108. The Secretary of Commerce is the head of the Department of Commerce. This department gathers census statistics; regulates standards and measures; propagates and distributes fishes; maintains light-houses; supervises navigable waters, coast and geodetic survey work, and steam-boat inspection; and promotes foreign and domestic commerce. One bureau of this department, the census bureau, demands further mention.

The Census Bureau enumerates the population of the United States every ten years in order to apportion representation in the House of Representatives and presidential electors among the States. In 1920 more than 87,000 enumerators counted the people according to race, sex, and age, and collected many other facts, such as agricultural statistics. Several years are required to tabulate the statistics gathered each decade. Between the periods for the decennial censuses various other special reports are made on agricultural, vital, and other statistics. Every fifth year an investigation of all manufacturing industries is made. (See Sec. 6, 4 f.)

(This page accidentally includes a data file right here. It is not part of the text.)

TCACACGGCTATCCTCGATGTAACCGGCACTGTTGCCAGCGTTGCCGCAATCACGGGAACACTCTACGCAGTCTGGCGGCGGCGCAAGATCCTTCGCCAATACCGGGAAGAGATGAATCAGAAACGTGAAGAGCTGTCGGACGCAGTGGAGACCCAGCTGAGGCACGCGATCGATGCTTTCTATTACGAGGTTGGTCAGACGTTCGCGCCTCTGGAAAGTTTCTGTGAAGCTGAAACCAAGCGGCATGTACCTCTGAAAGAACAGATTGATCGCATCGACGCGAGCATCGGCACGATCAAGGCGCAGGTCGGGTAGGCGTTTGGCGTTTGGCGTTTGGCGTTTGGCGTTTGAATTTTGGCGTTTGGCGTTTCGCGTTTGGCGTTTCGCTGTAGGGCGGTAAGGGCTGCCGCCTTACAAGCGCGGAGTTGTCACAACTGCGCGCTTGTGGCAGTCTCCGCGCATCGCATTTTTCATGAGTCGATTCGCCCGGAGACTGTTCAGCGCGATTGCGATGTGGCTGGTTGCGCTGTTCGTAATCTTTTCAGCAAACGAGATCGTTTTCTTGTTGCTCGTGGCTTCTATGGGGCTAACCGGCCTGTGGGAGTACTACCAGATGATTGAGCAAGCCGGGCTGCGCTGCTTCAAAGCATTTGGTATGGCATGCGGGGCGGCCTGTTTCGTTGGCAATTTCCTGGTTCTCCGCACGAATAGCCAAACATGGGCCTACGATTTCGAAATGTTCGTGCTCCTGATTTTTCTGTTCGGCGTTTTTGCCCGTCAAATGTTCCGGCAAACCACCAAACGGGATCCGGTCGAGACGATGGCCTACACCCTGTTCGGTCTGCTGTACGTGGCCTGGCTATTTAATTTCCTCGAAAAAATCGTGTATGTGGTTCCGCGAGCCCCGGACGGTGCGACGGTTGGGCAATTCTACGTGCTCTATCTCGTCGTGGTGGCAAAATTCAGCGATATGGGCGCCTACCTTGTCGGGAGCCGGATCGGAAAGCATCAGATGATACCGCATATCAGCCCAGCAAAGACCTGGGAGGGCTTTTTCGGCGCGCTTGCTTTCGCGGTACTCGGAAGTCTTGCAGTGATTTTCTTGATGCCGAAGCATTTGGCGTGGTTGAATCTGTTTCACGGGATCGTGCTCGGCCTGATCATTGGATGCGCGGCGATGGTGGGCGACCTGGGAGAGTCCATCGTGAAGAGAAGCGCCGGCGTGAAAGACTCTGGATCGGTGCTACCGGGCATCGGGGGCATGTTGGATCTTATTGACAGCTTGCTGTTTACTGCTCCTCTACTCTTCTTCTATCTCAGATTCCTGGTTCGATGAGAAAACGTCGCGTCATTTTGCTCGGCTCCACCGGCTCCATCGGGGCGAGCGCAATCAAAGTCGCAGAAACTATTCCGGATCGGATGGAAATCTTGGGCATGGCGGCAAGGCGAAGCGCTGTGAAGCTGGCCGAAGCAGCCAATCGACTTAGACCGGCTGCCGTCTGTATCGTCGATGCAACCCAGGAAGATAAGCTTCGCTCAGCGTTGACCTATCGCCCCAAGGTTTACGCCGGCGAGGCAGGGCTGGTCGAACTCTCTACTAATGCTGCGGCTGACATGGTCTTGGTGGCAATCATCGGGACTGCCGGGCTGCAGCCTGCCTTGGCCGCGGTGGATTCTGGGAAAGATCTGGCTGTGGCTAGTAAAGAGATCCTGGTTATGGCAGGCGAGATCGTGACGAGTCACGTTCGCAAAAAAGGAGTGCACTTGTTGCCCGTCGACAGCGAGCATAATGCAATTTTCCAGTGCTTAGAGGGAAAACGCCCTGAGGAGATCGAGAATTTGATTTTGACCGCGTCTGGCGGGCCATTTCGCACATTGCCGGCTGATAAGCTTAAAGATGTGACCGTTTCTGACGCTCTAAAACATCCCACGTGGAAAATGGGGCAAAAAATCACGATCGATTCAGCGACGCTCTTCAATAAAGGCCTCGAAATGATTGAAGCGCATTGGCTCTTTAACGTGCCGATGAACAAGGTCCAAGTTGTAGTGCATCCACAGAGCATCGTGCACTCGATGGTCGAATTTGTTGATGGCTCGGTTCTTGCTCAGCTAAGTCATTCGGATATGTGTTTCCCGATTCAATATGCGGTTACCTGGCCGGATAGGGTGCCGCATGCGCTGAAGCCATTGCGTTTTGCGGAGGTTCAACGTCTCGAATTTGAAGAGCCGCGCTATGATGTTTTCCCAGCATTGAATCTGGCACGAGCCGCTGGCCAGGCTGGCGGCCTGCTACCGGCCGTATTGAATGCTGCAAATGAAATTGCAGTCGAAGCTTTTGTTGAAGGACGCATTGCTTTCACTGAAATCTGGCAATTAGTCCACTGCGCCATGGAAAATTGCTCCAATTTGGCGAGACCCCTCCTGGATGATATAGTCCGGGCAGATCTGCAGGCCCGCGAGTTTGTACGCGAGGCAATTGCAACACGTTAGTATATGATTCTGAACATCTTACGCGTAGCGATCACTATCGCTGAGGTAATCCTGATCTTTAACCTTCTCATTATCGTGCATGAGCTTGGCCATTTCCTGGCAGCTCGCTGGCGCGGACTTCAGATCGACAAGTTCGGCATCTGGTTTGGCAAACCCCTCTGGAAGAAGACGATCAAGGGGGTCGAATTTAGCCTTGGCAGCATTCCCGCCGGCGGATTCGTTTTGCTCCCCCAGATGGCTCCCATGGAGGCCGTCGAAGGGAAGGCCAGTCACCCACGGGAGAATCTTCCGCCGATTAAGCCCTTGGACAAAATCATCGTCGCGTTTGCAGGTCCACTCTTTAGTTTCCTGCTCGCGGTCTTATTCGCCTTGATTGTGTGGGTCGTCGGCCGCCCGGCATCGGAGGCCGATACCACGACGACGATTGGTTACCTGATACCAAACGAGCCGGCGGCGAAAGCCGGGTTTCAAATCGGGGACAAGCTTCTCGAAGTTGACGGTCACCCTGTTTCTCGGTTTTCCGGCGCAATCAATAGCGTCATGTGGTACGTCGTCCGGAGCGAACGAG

DEPARTMENT OF LABOR

109. The Secretary of Labor has a portion of the functions performed by the Secretary of Commerce and Labor until 1913, when the Department of Commerce and Labor was divided, with a few new functions added. The purpose of the new department is to foster, promote, and develop the welfare

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of wage earners in the United States, to improve their working conditions, and to advance their opportunities for profitable employment. The department has a bureau of immigration, a bureau of naturalization, a bureau of labor statistics, a children's bureau, and the new women's bureau.

110. The Bureau of Immigration. — The Commissioner-General of Immigration is charged with the reception of all immigrants, three-fourths of whom enter at the port of New York (Ellis Island). Adults, with a few exceptions, are required to read forty words of some language; a head tax of $8.00 is